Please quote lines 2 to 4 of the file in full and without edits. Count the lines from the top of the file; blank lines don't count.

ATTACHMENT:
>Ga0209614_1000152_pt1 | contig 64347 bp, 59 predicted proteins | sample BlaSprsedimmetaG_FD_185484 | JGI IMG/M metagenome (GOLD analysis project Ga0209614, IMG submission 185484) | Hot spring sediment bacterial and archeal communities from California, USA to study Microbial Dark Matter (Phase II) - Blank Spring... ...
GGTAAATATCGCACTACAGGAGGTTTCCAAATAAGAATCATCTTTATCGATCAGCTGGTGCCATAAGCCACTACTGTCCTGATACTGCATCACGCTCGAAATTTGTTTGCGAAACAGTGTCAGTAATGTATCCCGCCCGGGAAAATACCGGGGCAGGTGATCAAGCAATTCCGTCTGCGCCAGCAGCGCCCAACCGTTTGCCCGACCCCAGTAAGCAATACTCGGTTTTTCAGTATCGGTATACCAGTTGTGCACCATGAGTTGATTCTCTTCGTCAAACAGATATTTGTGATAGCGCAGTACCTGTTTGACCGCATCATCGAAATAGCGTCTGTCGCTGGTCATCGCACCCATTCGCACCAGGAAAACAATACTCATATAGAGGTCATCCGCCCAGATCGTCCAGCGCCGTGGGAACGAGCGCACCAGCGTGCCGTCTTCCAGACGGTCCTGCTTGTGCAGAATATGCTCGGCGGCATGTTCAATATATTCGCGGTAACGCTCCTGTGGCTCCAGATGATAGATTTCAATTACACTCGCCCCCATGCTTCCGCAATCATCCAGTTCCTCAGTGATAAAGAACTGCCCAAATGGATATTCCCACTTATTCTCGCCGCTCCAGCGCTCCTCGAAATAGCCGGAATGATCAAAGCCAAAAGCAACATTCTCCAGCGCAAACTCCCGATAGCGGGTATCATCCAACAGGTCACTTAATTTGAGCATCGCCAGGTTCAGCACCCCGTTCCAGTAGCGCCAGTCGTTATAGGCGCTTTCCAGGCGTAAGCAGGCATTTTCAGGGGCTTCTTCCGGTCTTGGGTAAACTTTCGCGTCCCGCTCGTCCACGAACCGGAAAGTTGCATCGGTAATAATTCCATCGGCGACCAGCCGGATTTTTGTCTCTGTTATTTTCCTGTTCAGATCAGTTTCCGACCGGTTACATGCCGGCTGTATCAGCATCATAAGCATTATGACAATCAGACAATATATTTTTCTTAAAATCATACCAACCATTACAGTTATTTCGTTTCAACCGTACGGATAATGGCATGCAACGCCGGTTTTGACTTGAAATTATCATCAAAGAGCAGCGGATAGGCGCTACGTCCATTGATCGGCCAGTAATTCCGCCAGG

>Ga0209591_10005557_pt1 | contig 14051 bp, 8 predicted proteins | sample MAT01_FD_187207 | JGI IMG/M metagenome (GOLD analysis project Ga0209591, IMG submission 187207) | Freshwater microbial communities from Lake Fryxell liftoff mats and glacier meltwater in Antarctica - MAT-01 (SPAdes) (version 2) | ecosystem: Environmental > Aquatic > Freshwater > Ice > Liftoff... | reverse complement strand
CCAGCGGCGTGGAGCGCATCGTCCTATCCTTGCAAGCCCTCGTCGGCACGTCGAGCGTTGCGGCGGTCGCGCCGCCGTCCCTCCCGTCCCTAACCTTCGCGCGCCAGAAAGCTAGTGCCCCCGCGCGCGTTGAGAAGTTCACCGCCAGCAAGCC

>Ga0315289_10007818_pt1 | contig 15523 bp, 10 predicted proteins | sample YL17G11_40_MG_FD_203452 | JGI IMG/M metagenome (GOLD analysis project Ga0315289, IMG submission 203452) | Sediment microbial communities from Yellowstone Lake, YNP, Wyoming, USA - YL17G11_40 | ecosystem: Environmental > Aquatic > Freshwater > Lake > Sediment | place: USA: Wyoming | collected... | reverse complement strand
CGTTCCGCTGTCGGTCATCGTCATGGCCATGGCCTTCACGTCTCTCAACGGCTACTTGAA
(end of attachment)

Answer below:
GGTAAATATCGCACTACAGGAGGTTTCCAAATAAGAATCATCTTTATCGATCAGCTGGTGCCATAAGCCACTACTGTCCTGATACTGCATCACGCTCGAAATTTGTTTGCGAAACAGTGTCAGTAATGTATCCCGCCCGGGAAAATACCGGGGCAGGTGATCAAGCAATTCCGTCTGCGCCAGCAGCGCCCAACCGTTTGCCCGACCCCAGTAAGCAATACTCGGTTTTTCAGTATCGGTATACCAGTTGTGCACCATGAGTTGATTCTCTTCGTCAAACAGATATTTGTGATAGCGCAGTACCTGTTTGACCGCATCATCGAAATAGCGTCTGTCGCTGGTCATCGCACCCATTCGCACCAGGAAAACAATACTCATATAGAGGTCATCCGCCCAGATCGTCCAGCGCCGTGGGAACGAGCGCACCAGCGTGCCGTCTTCCAGACGGTCCTGCTTGTGCAGAATATGCTCGGCGGCATGTTCAATATATTCGCGGTAACGCTCCTGTGGCTCCAGATGATAGATTTCAATTACACTCGCCCCCATGCTTCCGCAATCATCCAGTTCCTCAGTGATAAAGAACTGCCCAAATGGATATTCCCACTTATTCTCGCCGCTCCAGCGCTCCTCGAAATAGCCGGAATGATCAAAGCCAAAAGCAACATTCTCCAGCGCAAACTCCCGATAGCGGGTATCATCCAACAGGTCACTTAATTTGAGCATCGCCAGGTTCAGCACCCCGTTCCAGTAGCGCCAGTCGTTATAGGCGCTTTCCAGGCGTAAGCAGGCATTTTCAGGGGCTTCTTCCGGTCTTGGGTAAACTTTCGCGTCCCGCTCGTCCACGAACCGGAAAGTTGCATCGGTAATAATTCCATCGGCGACCAGCCGGATTTTTGTCTCTGTTATTTTCCTGTTCAGATCAGTTTCCGACCGGTTACATGCCGGCTGTATCAGCATCATAAGCATTATGACAATCAGACAATATATTTTTCTTAAAATCATACCAACCATTACAGTTATTTCGTTTCAACCGTACGGATAATGGCATGCAACGCCGGTTTTGACTTGAAATTATCATCAAAGAGCAGCGGATAGGCGCTACGTCCATTGATCGGCCAGTAATTCCGCCAGG

>Ga0209591_10005557_pt1 | contig 14051 bp, 8 predicted proteins | sample MAT01_FD_187207 | JGI IMG/M metagenome (GOLD analysis project Ga0209591, IMG submission 187207) | Freshwater microbial communities from Lake Fryxell liftoff mats and glacier meltwater in Antarctica - MAT-01 (SPAdes) (version 2) | ecosystem: Environmental > Aquatic > Freshwater > Ice > Liftoff... | reverse complement strand
CCAGCGGCGTGGAGCGCATCGTCCTATCCTTGCAAGCCCTCGTCGGCACGTCGAGCGTTGCGGCGGTCGCGCCGCCGTCCCTCCCGTCCCTAACCTTCGCGCGCCAGAAAGCTAGTGCCCCCGCGCGCGTTGAGAAGTTCACCGCCAGCAAGCC